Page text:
The YSR regime responded to these charges with blatant disregard and recklessness. During his five years in power, YSR systematically cultivated a political culture of intolerance and highhandedness. If the Naidu regime perfected the art of manipulation in dealing with its own party men as well as the opposition, then YSR’s style exuded crudity and ruthlessness. He allied with the TRS and helped engineer a split in it, thus contributing to its marginalisation. He called the Maoists for talks (though he never personally appeared to be enthusiastic about them) but paved the way for their disappearance from the state. The media was also not spared. The media in AP, it should be noted, is highly politicized and divided along party lines. Thus, the media houses loyal to the other side were pursued ruthlessly till they moderated their stand. If his aggressive populism left not much space for the opposition, his gladiator style politics left them defenceless.

Intolerance of Dissidence

The most visible success of YSR has to be seen in his handling of dissidence in his own party. Historically, rival groups have always prospered within the Congress, however powerful the incumbent chief minister may have been. This feature has been both the strength and weakness of the party: strength when they, operating within certain limits, provided an internal corrective mechanism and weakness when they took the form of open factional war, as often was the case. It is the latter that often made the Congress a target of public disgust and opposition’s ridicule and was one of the major contributors to the rise of the Telugu Desam in the 1980s.

As someone who, for most of his political life, acted as a centre of such dissidence, YSR understood it better than anybody in the party. He thus focused his attention on dissidents in his party. Region and caste have been the traditional basis of factions in the state Congress. The emergence of the TRS caused a sense of insecurity among Congress leaders about Telangana and led to a vocal group consisting of senior and middle ranking leaders articulating the demand. YSR managed to effectively silence the Telangana demand within the Congress by neutralising their access to the “high command” of the party in Delhi and then rendered the TRS ineffective.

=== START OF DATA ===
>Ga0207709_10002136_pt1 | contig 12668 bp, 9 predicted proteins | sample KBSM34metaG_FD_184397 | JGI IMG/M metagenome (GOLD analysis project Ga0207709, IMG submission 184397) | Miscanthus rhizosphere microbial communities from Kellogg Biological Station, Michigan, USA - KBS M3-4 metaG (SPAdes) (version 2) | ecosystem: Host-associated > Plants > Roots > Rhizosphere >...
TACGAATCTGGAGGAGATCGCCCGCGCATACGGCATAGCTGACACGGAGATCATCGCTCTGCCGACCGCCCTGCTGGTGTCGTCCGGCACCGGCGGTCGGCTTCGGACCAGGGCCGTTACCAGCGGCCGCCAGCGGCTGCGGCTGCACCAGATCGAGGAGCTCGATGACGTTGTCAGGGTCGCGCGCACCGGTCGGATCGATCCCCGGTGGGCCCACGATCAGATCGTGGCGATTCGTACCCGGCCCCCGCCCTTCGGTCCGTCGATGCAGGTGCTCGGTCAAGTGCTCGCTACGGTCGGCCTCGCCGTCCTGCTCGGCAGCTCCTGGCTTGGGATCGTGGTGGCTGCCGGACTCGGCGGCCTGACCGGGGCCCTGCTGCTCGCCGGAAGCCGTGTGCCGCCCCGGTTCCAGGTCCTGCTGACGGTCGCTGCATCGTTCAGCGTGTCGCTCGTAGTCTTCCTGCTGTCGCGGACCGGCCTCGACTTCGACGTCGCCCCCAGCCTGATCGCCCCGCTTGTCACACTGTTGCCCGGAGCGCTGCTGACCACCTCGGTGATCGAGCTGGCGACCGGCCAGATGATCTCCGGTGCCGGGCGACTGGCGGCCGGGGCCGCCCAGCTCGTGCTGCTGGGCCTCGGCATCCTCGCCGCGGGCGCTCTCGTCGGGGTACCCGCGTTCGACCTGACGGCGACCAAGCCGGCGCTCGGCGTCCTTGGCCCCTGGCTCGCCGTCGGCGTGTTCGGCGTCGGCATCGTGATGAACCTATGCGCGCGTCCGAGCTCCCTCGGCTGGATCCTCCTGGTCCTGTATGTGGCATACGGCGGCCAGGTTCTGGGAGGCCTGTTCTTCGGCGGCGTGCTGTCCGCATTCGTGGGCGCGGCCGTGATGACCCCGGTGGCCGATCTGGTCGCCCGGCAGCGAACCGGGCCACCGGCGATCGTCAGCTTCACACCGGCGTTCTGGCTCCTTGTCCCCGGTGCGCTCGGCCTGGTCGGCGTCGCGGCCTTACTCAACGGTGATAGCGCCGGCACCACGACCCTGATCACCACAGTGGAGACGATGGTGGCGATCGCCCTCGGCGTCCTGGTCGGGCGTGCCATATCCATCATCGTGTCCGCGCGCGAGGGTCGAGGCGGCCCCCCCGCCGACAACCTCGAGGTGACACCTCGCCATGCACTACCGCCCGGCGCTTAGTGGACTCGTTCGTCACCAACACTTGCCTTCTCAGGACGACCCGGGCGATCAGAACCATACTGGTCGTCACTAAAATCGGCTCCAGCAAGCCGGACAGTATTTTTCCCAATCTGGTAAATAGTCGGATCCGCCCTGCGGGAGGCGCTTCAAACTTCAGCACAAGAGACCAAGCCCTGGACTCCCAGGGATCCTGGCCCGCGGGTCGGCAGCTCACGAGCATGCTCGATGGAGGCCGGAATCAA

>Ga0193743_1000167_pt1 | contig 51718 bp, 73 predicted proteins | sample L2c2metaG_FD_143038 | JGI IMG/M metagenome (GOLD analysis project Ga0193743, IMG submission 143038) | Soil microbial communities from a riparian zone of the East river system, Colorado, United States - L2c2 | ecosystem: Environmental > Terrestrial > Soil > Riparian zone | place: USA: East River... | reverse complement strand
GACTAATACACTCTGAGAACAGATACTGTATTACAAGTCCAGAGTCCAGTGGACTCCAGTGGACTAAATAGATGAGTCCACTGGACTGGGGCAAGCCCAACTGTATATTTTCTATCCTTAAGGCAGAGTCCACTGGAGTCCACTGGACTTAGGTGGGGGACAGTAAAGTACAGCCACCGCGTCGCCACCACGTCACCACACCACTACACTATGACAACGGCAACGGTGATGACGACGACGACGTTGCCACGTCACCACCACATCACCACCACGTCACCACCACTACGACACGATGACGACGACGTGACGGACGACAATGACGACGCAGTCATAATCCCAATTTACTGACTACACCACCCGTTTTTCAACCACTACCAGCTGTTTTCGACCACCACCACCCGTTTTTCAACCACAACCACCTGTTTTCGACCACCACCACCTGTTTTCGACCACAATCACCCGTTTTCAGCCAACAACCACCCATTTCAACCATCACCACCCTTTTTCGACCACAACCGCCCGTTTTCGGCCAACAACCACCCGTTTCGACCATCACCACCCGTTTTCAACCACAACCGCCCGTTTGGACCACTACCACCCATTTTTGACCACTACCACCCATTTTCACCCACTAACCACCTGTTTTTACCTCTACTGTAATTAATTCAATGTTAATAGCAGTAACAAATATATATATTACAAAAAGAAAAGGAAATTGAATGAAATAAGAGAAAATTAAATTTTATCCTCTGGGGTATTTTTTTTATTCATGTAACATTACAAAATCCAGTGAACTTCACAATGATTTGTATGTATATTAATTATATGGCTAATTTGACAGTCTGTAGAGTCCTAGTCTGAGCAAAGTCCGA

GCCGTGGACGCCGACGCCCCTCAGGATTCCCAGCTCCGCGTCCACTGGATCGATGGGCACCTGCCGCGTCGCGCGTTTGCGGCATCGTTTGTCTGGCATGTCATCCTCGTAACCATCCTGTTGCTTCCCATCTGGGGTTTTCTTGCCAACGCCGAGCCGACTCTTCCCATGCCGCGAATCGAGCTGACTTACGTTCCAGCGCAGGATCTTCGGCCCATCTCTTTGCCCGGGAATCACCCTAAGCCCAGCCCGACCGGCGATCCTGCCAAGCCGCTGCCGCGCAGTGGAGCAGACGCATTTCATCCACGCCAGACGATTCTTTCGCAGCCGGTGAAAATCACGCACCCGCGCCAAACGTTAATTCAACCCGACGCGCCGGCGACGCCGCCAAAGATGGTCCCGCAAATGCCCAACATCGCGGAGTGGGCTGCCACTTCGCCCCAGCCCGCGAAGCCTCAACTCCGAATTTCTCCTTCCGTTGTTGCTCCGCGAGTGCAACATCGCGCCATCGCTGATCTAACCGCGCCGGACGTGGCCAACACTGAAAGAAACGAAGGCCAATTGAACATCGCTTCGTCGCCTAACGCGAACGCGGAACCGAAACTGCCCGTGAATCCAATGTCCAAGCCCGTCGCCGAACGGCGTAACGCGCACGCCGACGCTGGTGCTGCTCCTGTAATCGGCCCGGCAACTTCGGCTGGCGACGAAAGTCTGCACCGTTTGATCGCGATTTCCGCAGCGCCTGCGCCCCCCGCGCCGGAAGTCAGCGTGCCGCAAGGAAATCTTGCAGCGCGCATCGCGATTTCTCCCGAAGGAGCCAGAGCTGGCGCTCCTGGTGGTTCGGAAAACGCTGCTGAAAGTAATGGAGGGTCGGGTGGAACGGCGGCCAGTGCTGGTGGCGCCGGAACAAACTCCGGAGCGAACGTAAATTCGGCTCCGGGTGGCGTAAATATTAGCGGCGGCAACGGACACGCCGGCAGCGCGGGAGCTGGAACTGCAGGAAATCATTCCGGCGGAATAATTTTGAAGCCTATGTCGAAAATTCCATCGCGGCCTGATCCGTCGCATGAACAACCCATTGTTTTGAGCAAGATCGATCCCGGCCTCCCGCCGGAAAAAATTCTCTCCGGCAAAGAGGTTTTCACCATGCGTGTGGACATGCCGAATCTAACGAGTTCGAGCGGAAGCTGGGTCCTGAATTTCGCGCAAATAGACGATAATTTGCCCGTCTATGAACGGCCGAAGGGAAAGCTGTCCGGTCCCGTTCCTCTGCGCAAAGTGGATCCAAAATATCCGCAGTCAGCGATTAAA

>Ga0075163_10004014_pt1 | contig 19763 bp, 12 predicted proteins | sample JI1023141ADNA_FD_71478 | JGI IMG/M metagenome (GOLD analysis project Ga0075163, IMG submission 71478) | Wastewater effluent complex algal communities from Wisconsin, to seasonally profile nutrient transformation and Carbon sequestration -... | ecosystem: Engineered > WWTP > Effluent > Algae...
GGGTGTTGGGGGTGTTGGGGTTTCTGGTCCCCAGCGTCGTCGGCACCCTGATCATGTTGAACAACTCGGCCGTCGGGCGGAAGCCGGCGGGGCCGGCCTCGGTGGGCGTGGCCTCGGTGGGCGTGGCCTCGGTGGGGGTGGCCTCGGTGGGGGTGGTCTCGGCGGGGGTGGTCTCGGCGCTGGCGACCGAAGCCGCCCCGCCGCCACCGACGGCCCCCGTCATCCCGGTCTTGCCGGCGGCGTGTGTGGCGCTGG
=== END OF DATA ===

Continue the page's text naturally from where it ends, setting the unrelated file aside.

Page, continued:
Control over State

YSR’s rule marked a clear departure from the time honoured “politics of accommodation” which characterised the Congress in AP. The party, though dominated by the Reddy community, has been known to aim at social balance by providing representation to different castes and communities in the party and the government. This was a result of caste being the basis of factional pressure. YSR blatantly violated this tradition and, perhaps for the first time, put in a uniquely parochial Reddy regime by giving positions of substantial power, both representative and nominated, to the members of this community. Despite this, the fact that other factions in the Congress could mount no visible resistance demonstrates the effective manner in which he curtailed their power. In this YSR was significantly helped by the changed manner in which the Congress in New Delhi under Sonia Gandhi has dealt with its provincial party units. Unlike earlier, when there were frequent intervention in the functioning of the provincial party and government, the Congress “high command” seemed inclined to allow the latter to function on their own unless matters reached a crisis. Turning this to his advantage, YSR managed to marginalize and suppress opposition to his leadership from caste and region-based factions and thus emerged as the most powerful Congress chief minister of AP in recent times.